Walk Softly and Go to the Right Playground

Just seeing me made her scream.  Not cry.  Wail.  For half an hour.  One third of the 90 minutes there were before, as her after school substitute, it would be my job to escort her, plus two other toddlers, to the afterschool playground.  I know who of us was scared-er.  She was; but not by much.

She didn’t need her teacher to tell her what was going to happen.  She knew who was missing – the correct after school lady.  She knew who I was – the stranger who didn’t belong.   When she saw me go to the door, and heard me tell the other two kiddles to line up, the screaming began again.  Cajoling was out of the question; neither of us liked this situation, and we were both stuck with it.  I put on my “I mean business” voice.  “You have to go to outside with me.  Would it make you feel better to hold your friend’s hand?”  “No!” interjected between body-racking cries.

Who knows how far it is between an open door and the hallway outside?  If you have tried to move 3 toddler to whom you are a stranger, you know it is a very long way.  If one of them is screaming, it is to the moon.  If you don’t know that there is a front playground, and you try to take them to the playground in the back that you are familiar with, it is like time travel and not the good kind where you wind up with Eric Bana.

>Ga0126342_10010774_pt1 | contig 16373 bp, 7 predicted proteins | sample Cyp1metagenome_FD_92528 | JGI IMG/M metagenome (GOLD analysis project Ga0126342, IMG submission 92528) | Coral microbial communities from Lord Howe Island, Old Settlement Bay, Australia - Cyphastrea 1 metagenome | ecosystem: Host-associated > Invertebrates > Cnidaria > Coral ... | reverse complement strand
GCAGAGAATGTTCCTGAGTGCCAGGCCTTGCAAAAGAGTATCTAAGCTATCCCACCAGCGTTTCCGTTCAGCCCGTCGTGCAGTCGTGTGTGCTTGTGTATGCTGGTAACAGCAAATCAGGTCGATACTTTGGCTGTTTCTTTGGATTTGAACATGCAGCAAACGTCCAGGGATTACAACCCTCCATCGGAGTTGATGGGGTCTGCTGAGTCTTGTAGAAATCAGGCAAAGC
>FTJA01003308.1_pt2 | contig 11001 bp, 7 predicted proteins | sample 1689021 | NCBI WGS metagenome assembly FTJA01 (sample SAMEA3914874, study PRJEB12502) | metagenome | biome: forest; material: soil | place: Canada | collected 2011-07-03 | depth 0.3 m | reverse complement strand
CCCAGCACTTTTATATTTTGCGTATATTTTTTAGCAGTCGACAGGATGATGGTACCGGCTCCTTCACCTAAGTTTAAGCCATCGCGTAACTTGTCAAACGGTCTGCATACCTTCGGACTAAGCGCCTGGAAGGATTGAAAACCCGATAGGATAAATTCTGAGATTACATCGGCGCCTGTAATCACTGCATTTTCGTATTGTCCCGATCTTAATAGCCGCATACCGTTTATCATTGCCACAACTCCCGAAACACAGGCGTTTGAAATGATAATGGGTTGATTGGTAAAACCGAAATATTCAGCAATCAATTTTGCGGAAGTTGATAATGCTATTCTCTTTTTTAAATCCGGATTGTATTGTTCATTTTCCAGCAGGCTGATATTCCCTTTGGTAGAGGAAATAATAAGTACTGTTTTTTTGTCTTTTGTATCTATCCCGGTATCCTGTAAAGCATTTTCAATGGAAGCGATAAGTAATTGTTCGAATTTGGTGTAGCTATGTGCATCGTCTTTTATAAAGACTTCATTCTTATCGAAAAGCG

We had gone about 12 feet before I knelt down next to her, holding back the other toddlers, or so I hoped.  She was wailing just as much, attracting attention throughout the entrance lobby.  But she had stayed with us this far.

“You are doing so good!” I told her, bluntly, without any pandering.  “I am so proud of you!”  The screams paused for a split second.  A little window opened.  Before that moment, I don’t think it had occurred to either of us that you could be screaming and doing great, simultaneously.  “You are doing a great job.  I’m really impressed!”  It was true.  She was my hero.

The wailing reappeared briefly, but its spell was broken.  A recognized friend appeared from the office, and together we went to the right playground, where the kids had, of course, tried to take me all along.  I was too flustered to operate the childproof gate; my rescuer had to do it.  Finally on the playground, she found a more familiar face, and eventually calmer,  moved out on her own to push a tricycle around the concrete trail.  When she was in earshot, I named it to the other teacher, letting her overhear.  “(insert real name here) is really brave!”  I said.

Later – half an hour later – I saw her looking at me from the safety of her tricycle.  I caught her eye and waved unobtrusively.  She smiled at me, and pushed on.

 

 

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